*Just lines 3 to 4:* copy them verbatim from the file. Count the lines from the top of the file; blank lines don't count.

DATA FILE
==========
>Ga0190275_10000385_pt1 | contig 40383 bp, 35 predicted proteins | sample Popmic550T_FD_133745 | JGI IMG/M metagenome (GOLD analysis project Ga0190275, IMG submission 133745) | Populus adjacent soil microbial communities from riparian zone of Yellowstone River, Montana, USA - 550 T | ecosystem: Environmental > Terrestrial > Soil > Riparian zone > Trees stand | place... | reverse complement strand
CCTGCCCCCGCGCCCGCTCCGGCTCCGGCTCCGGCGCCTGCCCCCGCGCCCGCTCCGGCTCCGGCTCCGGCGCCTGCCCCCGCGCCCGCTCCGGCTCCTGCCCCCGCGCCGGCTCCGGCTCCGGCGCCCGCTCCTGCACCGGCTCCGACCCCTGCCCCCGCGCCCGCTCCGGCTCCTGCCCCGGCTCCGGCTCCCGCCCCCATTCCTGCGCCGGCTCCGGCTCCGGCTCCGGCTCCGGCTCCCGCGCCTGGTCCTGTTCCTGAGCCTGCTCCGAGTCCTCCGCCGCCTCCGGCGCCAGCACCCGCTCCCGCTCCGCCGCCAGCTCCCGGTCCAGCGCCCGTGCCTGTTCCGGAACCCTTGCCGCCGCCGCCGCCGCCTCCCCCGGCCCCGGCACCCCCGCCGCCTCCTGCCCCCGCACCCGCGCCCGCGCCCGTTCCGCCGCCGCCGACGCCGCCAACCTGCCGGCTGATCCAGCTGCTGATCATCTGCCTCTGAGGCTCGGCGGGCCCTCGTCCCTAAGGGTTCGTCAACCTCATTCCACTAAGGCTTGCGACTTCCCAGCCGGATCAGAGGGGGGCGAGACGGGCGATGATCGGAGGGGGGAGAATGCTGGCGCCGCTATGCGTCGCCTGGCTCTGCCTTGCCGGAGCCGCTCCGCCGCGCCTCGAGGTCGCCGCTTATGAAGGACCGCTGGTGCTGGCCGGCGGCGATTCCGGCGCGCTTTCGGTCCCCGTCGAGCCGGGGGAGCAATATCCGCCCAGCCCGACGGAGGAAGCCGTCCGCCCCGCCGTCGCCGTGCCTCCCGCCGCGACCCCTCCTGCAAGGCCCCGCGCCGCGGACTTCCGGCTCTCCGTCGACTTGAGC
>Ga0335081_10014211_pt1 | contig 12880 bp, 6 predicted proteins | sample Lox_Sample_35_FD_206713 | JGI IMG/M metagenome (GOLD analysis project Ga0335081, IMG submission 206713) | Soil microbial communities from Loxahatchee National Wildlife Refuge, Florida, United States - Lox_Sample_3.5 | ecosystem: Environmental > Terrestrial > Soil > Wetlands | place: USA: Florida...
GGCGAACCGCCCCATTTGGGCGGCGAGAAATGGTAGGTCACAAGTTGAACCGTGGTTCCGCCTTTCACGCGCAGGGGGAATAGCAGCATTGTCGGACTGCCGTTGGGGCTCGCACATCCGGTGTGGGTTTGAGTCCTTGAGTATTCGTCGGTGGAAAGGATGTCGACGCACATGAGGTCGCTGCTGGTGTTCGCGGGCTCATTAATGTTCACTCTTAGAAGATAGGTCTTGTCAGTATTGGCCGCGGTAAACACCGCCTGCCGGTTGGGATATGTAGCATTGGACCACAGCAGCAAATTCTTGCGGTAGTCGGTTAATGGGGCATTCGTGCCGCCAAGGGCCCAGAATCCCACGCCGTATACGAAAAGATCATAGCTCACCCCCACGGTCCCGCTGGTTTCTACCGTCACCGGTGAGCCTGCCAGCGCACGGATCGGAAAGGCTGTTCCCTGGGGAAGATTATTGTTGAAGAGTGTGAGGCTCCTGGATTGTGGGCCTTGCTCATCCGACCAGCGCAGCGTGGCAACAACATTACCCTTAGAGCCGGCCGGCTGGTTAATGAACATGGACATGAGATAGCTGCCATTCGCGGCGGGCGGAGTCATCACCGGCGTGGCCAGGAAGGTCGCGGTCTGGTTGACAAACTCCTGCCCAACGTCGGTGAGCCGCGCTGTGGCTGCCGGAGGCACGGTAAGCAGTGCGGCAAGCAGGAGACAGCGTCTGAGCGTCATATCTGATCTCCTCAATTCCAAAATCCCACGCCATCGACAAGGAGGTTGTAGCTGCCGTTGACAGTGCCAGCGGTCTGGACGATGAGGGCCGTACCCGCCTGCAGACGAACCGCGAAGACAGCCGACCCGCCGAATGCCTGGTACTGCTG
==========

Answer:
>Ga0335081_10014211_pt1 | contig 12880 bp, 6 predicted proteins | sample Lox_Sample_35_FD_206713 | JGI IMG/M metagenome (GOLD analysis project Ga0335081, IMG submission 206713) | Soil microbial communities from Loxahatchee National Wildlife Refuge, Florida, United States - Lox_Sample_3.5 | ecosystem: Environmental > Terrestrial > Soil > Wetlands | place: USA: Florida...
GGCGAACCGCCCCATTTGGGCGGCGAGAAATGGTAGGTCACAAGTTGAACCGTGGTTCCGCCTTTCACGCGCAGGGGGAATAGCAGCATTGTCGGACTGCCGTTGGGGCTCGCACATCCGGTGTGGGTTTGAGTCCTTGAGTATTCGTCGGTGGAAAGGATGTCGACGCACATGAGGTCGCTGCTGGTGTTCGCGGGCTCATTAATGTTCACTCTTAGAAGATAGGTCTTGTCAGTATTGGCCGCGGTAAACACCGCCTGCCGGTTGGGATATGTAGCATTGGACCACAGCAGCAAATTCTTGCGGTAGTCGGTTAATGGGGCATTCGTGCCGCCAAGGGCCCAGAATCCCACGCCGTATACGAAAAGATCATAGCTCACCCCCACGGTCCCGCTGGTTTCTACCGTCACCGGTGAGCCTGCCAGCGCACGGATCGGAAAGGCTGTTCCCTGGGGAAGATTATTGTTGAAGAGTGTGAGGCTCCTGGATTGTGGGCCTTGCTCATCCGACCAGCGCAGCGTGGCAACAACATTACCCTTAGAGCCGGCCGGCTGGTTAATGAACATGGACATGAGATAGCTGCCATTCGCGGCGGGCGGAGTCATCACCGGCGTGGCCAGGAAGGTCGCGGTCTGGTTGACAAACTCCTGCCCAACGTCGGTGAGCCGCGCTGTGGCTGCCGGAGGCACGGTAAGCAGTGCGGCAAGCAGGAGACAGCGTCTGAGCGTCATATCTGATCTCCTCAATTCCAAAATCCCACGCCATCGACAAGGAGGTTGTAGCTGCCGTTGACAGTGCCAGCGGTCTGGACGATGAGGGCCGTACCCGCCTGCAGACGAACCGCGAAGACAGCCGACCCGCCGAATGCCTGGTACTGCTG